However, this exporting producer only represented between 2 % and 7 % of the total production capacity and only between 5 % and 10 % of the total production of sodium gluconate in the PRC. Moreover, its exports to third countries ranged only between 23 % and 28 % of total exports from the PRC to third countries during the RIP (the exact weight of the sole cooperating Chinese exporting producer in the total Chinese production capacity, total production and total exports cannot be disclosed for confidentiality reasons). Therefore, and considering that none of the other Chinese producers of sodium gluconate in the PRC cooperated, the Commission considered that it did not have sufficient information for the examination of the likelihood of continuation or recurrence of dumping and use had to be made of facts available in accordance with Article 18 of the basic Regulation in order to assess the development of imports should measures be repealed (section 3.3).

(28)

The Chinese authorities were duly informed that due to the low cooperation of the Chinese exporting producers, the Commission may apply Article 18 of the basic Regulation. No comments were received in this respect.

(29)

The findings in section 3.3 were thus based on facts available. For this purpose, the information provided by the cooperating exporting producer, the request for the expiry review, the submission made by the applicants, Eurostat statistics, the data collected by Member States pursuant to Article 14(6) of the basic Regulation (the ‘Article 14(6) database’) and publicly available information on internet (6) were used. Regarding the Chinese Export Statistics Database, the coding structure for sodium gluconate covered other products not subject to the current investigation and therefore the volume of sodium gluconate in isolation could not be identified in the database. Therefore, this source of information could not be used.

3.2.   Dumping in the Union during the review investigation period

3.2.1.   Normal value

(30)

In the original investigation Market Economy Treatment (‘MET’) was granted to the sole Chinese exporting producer cooperating in the current investigation (Shandong Kaison Biochemicals or ‘SKB’). Therefore, the determination of the normal value for this exporting producer was based on its own production and sales data.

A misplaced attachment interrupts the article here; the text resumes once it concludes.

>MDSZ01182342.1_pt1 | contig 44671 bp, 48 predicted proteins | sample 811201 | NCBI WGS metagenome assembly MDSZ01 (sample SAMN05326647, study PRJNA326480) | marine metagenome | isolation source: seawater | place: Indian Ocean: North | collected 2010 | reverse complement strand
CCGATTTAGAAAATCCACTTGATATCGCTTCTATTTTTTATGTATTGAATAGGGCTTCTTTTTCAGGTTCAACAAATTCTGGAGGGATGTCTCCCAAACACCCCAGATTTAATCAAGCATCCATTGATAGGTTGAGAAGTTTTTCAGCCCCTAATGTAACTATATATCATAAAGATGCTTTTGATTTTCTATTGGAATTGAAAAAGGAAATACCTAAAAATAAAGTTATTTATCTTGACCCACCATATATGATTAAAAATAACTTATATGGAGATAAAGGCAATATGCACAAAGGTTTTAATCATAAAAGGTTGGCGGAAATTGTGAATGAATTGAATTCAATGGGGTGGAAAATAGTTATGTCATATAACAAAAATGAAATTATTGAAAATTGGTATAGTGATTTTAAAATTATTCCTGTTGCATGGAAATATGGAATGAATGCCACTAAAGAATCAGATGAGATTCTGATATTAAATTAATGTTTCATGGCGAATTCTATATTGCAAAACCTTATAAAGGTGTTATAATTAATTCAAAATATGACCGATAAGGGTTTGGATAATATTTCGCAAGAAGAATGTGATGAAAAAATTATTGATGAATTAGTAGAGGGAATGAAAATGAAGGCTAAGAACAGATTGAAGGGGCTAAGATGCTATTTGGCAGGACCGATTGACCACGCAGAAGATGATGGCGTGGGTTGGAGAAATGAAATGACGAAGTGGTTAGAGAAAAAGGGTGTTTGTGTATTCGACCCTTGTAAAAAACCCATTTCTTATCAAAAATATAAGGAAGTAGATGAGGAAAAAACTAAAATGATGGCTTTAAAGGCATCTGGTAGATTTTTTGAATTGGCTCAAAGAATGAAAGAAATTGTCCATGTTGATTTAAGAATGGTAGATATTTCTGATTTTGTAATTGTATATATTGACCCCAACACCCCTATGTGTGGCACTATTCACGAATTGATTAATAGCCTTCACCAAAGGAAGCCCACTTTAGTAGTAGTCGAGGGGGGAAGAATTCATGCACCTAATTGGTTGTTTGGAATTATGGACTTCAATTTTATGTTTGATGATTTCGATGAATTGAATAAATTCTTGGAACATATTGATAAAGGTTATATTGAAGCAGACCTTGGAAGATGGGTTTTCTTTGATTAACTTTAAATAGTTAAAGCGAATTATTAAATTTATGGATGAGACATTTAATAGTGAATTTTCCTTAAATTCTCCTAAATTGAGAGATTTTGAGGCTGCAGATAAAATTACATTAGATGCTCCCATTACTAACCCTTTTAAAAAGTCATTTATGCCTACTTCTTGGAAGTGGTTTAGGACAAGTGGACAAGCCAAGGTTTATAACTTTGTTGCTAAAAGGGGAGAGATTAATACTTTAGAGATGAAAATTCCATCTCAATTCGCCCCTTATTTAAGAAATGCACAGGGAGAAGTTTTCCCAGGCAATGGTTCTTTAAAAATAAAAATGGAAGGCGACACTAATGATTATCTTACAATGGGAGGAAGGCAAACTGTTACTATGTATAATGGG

(31)

The Commission first examined whether the total volume of domestic sales for the cooperating exporting producer was representative, in accordance with Article 2(2) of the basic Regulation. The domestic sales are representative if the total domestic sales volume of the like product to independent customers on the domestic market of the exporting producer represented at least 5 % of its total export sales volume of the product concerned to the Union during the RIP. The total sales volume of the cooperating exporting producer of the like product on the domestic market was thus representative.

(32)

The Commission subsequently identified the product types sold domestically identical or comparable with the product types sold for export to the Union.

(33)

The Commission then examined whether the domestic sales by the cooperating exporting producer on its domestic market for each product type as referred to in recital 22, identical or comparable with a product type sold for export to the Union, were representative, in accordance with Article 2(2) of the basic Regulation. The domestic sales of a product type are representative if the total volume of domestic sales of that product type to independent customers during the RIP represents at least 5 % of the total volume of export sales to the Union. The Commission established that for one product type there were no domestic sales due to a difference in packaging while for the other product types the domestic sales were representative.

(34)

The Commission next defined the proportion of profitable sales to independent customers on the domestic market for each product type during the RIP in order to decide whether to use actual domestic sales for the calculation of the normal value, in accordance with Article 2(4) of the basic Regulation.

(35)

The normal value is based on the actual domestic price per product type, irrespective of whether those sales are profitable or not, if:

(a)

the sales volume of the product type, sold at a net sales price equal to or above the calculated cost of production, represented more than 80 % of the total sales volume of this product type; and

(b)

the weighted average sales price of that product type is equal to or higher than the unit cost of production.

(36)

In this case, the normal value is the weighted average of the prices of all domestic sales of that product type during the RIP.

(37)

The normal value is the actual domestic price per product type of only the profitable domestic sales of the product types during the RIP, if:

(a)

the volume of profitable sales of the product type represents 80 % or less of the total sales volume of this type; or

(b)

the weighted average price of this product type is below the unit cost of production.

(38)